Trump v Mueller in Plato’s footnotes

Two pictures tell a thousand words.

In his recent public appearance, Robert Mueller thought he’d been clear, or as clear as the peculiar legal and constitutional niceties of his situation allowed. But how then to account for an earnest dispute over his meaning (and the implications for the Great Orange Toad’s criminality) between two of our most eminent philosophers?

Nathan Salmon gives a careful and common sense analysis of Mueller’s exact words, and sums up as follows:

Mueller’s unspoken position is this: “I’m not allowed to say that Trump obstructed justice. But if Trump hadn’t obstructed justice, I could say so & I would have. I didn’t. In fact, I explicitly said that I’m not saying that. You do the math.”

But David Chalmers thinks there’s a subtle ambiguity:

i guess it depends on whether or not “finding” creates an intentional context here. if it does, i.e. if “finding sufficient evidence” is like “find that the evidence is sufficient”, then presumably an in-between state is possible. if it doesn’t, i.e. if “finding sufficient evidence” is like “touching sufficient evidence”, then presumably the entailment goes through. so trump has some very narrow breathing room as long as mueller is using “finding” the first way and was genuinely unsure whether the evidence was insufficient or sufficient. who knew that the upshot would turn on excluded middle in intentional contexts?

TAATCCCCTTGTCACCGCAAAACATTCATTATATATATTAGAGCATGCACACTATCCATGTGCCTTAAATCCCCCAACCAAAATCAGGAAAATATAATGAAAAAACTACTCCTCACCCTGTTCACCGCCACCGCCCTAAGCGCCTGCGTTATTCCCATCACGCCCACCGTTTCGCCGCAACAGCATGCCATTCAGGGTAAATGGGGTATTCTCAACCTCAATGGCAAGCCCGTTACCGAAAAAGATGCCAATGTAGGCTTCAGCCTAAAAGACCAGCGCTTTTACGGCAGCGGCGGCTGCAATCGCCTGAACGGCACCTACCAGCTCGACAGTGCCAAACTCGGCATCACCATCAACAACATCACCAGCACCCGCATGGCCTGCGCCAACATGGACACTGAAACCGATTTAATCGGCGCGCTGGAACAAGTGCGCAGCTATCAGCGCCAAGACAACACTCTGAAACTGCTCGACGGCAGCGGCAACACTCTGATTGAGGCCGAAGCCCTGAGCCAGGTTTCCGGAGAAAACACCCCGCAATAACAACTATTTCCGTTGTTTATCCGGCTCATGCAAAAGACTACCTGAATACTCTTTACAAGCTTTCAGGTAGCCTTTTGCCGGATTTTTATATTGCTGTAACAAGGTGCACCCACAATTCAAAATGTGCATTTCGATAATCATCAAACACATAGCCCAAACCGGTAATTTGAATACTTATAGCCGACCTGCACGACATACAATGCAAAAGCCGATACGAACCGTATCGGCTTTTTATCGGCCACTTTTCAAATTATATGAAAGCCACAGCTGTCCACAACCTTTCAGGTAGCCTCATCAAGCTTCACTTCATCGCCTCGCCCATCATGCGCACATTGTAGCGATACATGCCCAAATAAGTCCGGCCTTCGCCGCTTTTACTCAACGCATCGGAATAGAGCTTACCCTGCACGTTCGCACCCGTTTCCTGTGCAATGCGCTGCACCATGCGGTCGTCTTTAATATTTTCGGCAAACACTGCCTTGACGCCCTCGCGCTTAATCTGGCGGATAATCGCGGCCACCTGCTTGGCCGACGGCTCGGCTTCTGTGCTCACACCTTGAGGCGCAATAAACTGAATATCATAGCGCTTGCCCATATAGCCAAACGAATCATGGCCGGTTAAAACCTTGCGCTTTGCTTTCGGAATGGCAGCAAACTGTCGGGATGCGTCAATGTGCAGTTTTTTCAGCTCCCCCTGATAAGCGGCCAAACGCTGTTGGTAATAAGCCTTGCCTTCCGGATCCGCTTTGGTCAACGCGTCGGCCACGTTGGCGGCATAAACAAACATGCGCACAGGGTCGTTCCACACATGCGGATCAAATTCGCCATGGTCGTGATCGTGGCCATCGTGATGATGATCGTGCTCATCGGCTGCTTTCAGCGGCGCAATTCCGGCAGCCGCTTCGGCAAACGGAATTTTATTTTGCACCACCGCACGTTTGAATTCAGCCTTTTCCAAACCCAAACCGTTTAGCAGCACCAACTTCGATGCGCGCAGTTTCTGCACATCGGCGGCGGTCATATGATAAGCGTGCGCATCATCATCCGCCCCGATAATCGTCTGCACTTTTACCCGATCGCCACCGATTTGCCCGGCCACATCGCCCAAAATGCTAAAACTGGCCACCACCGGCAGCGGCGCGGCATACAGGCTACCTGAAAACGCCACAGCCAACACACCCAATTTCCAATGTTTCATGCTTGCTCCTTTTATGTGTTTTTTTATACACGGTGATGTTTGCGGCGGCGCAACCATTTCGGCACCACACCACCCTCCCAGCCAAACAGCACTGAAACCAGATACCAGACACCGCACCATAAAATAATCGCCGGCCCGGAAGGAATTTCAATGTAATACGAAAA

You can hear the groans of strain – Chalmers is leaning so far over backwards that he’s limbo dancing – but it’s an interesting exercise in trying to get things straight.

http://dailynous.com/2019/05/30/logic-muellers-statement/

I do think Salmon is right – the plausible meaning is Chalmers’ second – and that has even more interesting implications.

Congress? Hello?